Intelligent Agent Foundations Forumsign up / log in
by Wei Dai 345 days ago | link | parent

Unlike destructive technologies, philosophical hurdles are only a problem for aligned AIs. With destructive technologies, both aligned and unaligned AIs (at least the ones who don’t terminally value destruction) would want to coordinate to prevent them and they only have to figure out how. But with philosophical problems, unaligned AIs instead want to exploit them to gain advantages over aligned AIs. For example if aligned AIs have to spend a lot of time to think about how to merge or self-improve safely (due to deferring to slow humans), unaligned AIs won’t want to join some kind of global pact to all wait for the humans to decide, but will instead move forward amongst themselves as quickly as they can. This seems like a crucial disanalogy between destructive technologies and philosophical hurdles.

This comes down to the claim that P(get house in order after AI but before catastrophe | not gotten house in order prior to AI) is at least 1/2.

This seems really high. In your Medium article you only argued that (paraphrasing) AI could be as helpful for improving coordination as for creating destructive technology. I don’t see how you get from that to this conclusion.



by Vladimir Nesov 345 days ago | link

Unaligned AIs don’t necessarily have efficient idealized values. Waiting for (simulated) humans to decide is analogous to computing a complicated pivotal fact about unaligned AI’s values. It’s not clear that “naturally occurring” unaligned AIs have simpler idealized/extrapolated values than aligned AIs with upload-based value definitions. Some unaligned AIs may actually be on the losing side, recall the encrypted-values AI example.

reply



NEW LINKS

NEW POSTS

NEW DISCUSSION POSTS

RECENT COMMENTS

This is exactly the sort of
by Stuart Armstrong on Being legible to other agents by committing to usi... | 0 likes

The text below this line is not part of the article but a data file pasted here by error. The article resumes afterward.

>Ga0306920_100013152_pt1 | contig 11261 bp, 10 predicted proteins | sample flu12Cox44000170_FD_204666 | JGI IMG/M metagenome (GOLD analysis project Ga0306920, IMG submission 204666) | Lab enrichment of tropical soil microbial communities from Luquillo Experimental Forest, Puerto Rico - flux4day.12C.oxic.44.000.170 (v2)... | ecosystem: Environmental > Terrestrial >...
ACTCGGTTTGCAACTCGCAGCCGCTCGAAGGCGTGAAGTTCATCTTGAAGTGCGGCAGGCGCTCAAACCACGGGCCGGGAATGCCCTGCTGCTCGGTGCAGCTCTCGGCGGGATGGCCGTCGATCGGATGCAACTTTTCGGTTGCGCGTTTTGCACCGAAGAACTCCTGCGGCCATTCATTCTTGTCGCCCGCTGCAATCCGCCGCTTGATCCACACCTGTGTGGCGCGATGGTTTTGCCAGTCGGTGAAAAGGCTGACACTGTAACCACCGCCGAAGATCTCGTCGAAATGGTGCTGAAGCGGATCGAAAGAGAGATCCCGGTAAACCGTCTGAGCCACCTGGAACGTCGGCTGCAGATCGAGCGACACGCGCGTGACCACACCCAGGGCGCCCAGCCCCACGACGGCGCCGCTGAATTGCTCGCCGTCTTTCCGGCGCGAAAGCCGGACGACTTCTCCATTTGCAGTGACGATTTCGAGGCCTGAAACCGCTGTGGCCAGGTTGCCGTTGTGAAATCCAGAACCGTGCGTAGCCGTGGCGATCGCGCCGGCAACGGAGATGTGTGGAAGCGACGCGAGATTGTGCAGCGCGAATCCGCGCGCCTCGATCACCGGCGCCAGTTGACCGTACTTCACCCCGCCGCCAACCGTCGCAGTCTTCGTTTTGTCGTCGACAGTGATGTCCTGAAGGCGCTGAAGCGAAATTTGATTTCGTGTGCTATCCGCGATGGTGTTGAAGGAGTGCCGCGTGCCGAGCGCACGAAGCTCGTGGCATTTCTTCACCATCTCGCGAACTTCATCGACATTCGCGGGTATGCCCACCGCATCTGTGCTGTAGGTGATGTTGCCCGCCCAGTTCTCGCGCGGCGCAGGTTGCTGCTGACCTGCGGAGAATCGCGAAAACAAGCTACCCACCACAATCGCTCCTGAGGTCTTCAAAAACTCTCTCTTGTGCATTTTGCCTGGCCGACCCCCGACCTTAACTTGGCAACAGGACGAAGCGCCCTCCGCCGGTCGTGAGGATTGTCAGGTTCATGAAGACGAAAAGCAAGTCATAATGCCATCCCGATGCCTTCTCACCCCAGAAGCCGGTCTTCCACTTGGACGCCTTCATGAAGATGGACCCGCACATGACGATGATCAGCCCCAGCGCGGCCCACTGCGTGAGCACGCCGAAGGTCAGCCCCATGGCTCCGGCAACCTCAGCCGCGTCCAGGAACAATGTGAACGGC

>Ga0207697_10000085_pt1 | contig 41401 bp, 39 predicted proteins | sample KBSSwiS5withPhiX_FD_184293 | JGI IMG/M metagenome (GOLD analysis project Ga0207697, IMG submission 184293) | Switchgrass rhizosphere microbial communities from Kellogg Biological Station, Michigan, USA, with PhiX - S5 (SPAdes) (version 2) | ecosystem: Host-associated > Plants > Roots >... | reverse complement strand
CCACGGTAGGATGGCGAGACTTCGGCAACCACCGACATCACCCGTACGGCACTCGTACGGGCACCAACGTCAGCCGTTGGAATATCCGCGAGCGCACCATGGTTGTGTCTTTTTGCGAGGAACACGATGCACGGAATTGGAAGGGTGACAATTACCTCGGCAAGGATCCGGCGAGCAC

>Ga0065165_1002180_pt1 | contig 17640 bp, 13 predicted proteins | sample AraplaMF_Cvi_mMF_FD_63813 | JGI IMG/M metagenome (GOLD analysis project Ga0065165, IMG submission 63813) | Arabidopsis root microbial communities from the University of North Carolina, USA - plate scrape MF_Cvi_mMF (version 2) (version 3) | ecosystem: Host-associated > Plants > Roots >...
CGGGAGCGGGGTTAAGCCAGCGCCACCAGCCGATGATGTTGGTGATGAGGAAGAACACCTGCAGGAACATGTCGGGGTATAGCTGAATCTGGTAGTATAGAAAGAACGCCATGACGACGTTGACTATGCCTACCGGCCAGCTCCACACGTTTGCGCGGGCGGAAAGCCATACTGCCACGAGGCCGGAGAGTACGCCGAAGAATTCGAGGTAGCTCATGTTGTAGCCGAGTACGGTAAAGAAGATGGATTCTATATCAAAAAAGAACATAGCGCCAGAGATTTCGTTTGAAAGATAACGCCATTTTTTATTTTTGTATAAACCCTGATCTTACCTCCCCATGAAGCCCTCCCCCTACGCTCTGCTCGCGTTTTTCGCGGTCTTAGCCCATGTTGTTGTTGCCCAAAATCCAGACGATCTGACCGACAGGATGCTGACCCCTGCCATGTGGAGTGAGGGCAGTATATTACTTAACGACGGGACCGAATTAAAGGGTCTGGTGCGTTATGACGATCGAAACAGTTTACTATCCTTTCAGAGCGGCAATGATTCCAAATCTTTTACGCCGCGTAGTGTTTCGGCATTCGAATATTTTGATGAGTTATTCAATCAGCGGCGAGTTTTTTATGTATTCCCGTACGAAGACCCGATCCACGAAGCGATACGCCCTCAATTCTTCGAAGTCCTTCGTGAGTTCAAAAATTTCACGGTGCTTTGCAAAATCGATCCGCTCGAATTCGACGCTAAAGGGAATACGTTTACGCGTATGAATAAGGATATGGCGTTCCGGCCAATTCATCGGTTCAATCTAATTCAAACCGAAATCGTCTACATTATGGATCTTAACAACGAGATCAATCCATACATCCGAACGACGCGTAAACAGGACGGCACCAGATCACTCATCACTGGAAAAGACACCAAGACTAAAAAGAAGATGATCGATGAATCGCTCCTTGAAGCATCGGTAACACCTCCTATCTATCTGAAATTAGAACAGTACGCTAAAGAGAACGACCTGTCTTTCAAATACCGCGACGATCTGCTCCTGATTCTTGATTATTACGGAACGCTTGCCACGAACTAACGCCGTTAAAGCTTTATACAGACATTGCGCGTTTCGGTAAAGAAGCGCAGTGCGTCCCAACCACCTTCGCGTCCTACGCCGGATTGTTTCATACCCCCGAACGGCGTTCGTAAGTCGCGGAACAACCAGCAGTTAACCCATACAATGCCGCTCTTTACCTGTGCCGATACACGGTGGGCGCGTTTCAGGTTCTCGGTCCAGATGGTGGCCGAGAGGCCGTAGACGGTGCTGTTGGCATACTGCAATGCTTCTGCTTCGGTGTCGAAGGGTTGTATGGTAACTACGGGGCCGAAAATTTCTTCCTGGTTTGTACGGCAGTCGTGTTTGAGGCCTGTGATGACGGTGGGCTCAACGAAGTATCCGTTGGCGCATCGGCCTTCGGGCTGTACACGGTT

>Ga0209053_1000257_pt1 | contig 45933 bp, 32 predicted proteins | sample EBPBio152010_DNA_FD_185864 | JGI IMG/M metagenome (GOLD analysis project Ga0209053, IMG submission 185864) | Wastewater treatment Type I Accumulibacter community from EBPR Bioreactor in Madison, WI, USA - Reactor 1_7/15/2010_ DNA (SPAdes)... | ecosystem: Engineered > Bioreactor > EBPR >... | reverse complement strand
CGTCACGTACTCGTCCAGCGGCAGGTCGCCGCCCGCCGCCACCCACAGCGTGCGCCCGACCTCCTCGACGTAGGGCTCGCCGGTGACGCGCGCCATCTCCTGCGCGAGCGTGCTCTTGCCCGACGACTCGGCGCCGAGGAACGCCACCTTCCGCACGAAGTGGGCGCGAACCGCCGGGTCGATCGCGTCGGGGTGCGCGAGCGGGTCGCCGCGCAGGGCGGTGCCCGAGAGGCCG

When considering an embedder
by Jack Gallagher on Where does ADT Go Wrong? | 0 likes

The differences between this
by Abram Demski on Policy Selection Solves Most Problems | 0 likes

Looking "at the very
by Abram Demski on Policy Selection Solves Most Problems | 0 likes

Without reading closely, this
by Paul Christiano on Policy Selection Solves Most Problems | 1 like

>policy selection converges
by Stuart Armstrong on Policy Selection Solves Most Problems | 0 likes

Indeed there is some kind of
by Vadim Kosoy on Catastrophe Mitigation Using DRL | 0 likes

Very nice. I wonder whether
by Vadim Kosoy on Hyperreal Brouwer | 0 likes

Freezing the reward seems
by Vadim Kosoy on Resolving human inconsistency in a simple model | 0 likes

Unfortunately, it's not just
by Vadim Kosoy on Catastrophe Mitigation Using DRL | 0 likes

>We can solve the problem in
by Wei Dai on The Happy Dance Problem | 1 like

Maybe it's just my browser,
by Gordon Worley III on Catastrophe Mitigation Using DRL | 2 likes

At present, I think the main
by Abram Demski on Looking for Recommendations RE UDT vs. bounded com... | 0 likes

In the first round I'm
by Paul Christiano on Funding opportunity for AI alignment research | 0 likes

Fine with it being shared
by Paul Christiano on Funding opportunity for AI alignment research | 0 likes

RSS

Privacy & Terms